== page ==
While on the subject of the menu, considering how you love to lap up my recipes (narcissism playing up here), I want to share the recipe for a very simple and simply delectable chicken cutlet. They are yummy, and can be moulded into fun shapes, they are effortless and can be made in advance, and just fried last minute. Not just for the kids, but if you are stressing about prepping for a bunch of prissy guests, try these and wow them.

Super Simple Chicken Cutlets

Makes about 10 cutlets

Ingredients

Chicken mince – 500gms

Onion – 1no (finely chopped)

Ginger+garlic paste – 1tbsp

Green chilli – 2nos (finely chopped)

Cumin powder – 1tsp

Coriander powder – 1tsp

Chilli powder – 1tsp

Salt and pepper – to taste

Oil – 2tsp

Water – 1/2cup

Egg – 1no (to bind)

Breadcrumbs – to coat

More oil – to shallow fry the cutlets

Method

  • First of all, please, please, please wash the chicken mince (fresh or frozen), and drain well.
  • Heat 2tsp oil in a thick bottomed pan, add the onions and ginger+garlic paste and fry until onions are light brown.
  • Now add all the dry spices and add a dash of water and cook until the spices are fragrant and well fried. Now add the chopped green chillies.
  • Add the chicken mince, seasoning, and water and let it cook covered on high heat for about 7 minutes.
  • Take the lid off and lower the flame to medium and cook until the water dries up (stirring from time to time).
  • Once the water dries up, keep stirring nice and strong, until the mix has nice brown tinge. Mixture done. Let it cool enough to handle.

Bringing it together

  • Once the mixture has cooled, crack one egg into it and mix it well with the mixture, into one cohesive mix.
  • Now shape them into any shape you like and coat them well with bread crumbs.
  • In a shallow pan, add enough oil to shallow fry, let it heat up well, and add the cutlets one by one.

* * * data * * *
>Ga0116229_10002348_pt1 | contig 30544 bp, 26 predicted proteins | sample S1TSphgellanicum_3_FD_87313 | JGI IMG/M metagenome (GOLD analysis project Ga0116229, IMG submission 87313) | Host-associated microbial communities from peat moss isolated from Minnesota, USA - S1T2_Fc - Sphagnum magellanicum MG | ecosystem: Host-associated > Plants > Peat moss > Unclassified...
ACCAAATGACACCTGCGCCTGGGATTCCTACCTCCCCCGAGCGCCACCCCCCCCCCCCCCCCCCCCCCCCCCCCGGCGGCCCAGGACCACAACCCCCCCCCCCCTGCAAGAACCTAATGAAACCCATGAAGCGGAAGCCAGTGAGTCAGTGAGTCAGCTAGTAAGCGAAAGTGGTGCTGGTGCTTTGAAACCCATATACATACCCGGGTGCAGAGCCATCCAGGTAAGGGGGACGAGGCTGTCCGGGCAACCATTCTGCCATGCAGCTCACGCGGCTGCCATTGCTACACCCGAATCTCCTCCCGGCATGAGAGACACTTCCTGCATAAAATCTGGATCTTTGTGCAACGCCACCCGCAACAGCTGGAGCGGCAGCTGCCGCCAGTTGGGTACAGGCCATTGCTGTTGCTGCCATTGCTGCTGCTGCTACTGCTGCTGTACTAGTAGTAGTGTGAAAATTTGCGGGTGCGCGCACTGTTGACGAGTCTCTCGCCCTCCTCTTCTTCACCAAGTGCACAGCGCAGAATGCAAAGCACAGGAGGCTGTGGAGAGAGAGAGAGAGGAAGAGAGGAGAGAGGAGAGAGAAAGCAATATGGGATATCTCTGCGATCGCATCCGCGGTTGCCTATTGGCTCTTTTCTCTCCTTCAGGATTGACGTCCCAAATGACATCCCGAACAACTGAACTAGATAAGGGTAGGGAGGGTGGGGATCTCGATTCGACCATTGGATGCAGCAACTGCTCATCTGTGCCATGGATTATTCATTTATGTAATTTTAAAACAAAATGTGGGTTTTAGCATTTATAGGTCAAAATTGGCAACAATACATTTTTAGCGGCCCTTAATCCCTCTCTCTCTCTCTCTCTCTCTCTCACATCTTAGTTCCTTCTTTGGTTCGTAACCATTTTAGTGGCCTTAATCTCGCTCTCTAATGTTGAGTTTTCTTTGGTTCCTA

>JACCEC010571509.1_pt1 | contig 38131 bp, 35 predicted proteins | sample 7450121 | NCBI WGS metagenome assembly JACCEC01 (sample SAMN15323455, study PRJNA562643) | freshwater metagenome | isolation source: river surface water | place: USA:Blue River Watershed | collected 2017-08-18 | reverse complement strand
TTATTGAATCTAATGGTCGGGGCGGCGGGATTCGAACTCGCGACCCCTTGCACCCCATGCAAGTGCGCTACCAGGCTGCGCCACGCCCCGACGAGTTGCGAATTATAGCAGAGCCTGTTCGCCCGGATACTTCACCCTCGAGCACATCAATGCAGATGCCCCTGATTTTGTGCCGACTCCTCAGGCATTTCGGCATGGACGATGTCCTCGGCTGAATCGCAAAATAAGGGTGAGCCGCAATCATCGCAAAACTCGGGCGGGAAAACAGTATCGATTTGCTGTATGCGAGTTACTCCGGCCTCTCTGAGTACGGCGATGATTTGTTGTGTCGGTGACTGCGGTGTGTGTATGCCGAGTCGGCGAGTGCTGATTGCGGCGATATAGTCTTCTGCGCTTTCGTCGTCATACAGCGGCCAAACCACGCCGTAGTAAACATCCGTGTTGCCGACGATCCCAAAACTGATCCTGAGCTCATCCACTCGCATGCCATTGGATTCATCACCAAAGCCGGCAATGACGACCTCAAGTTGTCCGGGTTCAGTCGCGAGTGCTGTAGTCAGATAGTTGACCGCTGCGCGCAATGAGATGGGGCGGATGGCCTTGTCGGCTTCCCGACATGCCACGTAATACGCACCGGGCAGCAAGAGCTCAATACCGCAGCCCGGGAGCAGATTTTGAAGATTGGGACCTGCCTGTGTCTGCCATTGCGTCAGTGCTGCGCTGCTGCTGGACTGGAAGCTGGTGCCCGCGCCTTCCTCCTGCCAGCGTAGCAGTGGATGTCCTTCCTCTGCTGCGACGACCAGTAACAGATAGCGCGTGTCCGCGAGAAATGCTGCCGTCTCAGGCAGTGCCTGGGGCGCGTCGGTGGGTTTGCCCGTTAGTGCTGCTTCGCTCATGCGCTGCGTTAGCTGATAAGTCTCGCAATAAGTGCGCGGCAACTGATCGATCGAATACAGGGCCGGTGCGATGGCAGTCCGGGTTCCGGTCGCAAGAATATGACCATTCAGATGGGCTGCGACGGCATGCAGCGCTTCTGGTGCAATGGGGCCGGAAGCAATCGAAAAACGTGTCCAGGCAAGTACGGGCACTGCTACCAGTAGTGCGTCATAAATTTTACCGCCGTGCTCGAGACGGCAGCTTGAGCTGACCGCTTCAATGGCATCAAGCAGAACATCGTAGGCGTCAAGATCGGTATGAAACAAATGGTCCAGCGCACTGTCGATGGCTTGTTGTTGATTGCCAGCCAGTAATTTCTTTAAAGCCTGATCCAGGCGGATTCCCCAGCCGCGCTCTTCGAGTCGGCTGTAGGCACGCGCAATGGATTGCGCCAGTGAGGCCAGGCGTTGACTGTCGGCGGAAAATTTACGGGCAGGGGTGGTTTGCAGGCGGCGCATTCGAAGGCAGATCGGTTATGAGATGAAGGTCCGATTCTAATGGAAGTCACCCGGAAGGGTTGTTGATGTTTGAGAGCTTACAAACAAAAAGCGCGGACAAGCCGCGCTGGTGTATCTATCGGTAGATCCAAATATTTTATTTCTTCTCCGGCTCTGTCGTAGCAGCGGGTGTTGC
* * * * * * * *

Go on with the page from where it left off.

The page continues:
• Let them cook on a medium heat and turn them once golden brown on one side.
  • Make sure you cook them on the other side until they get nice and golden as well, and you’re done! Simple and delicious.

Tips

  • You can make the chicken mixture and store it in the fridge for at least 5 days. Don’t add the egg, add it only when ready to make the cutlets.
  • A pro tip, if you don’t want to make all 10 cutlets at once, just take half of one beaten egg and make an omelette or scrambled egg with the rest.
  • If you are using a mould, grease the mould from the inside and take a dollop of the mixture, place it into the mould and press tight. Remove carefully, and there you have it. You can also use cookie cutters as moulds, I did. I’m sure the cookies won’t mind. Get the kids to do the moulding part, because it’s messy and fun, and you can stand back and look proud without getting your hands dirty!

To sum it all up, from the beginning of the trip to the end, to say it was a delight, would be an understatement. It was more than that. It was JUST PRECIOUS. Good food, fresh produce, family time, the drive and the sheer exhilaration of it, I cannot put a price to. It meant more to me, than any holiday ever. And even though this might seem like a page off Karan Johar’s book, my family, always comes first. Followed by an insatiable appetite for good food of course. So, if you believe in my philosophy and if you wait with bated breath for my recipes (I hope, please, please do), the connect with me on Facebook and Instagram or leave a comment here, and stay tuned for a lot more lip smacking, ‘why didn’t I think of that’ recipes to come your way.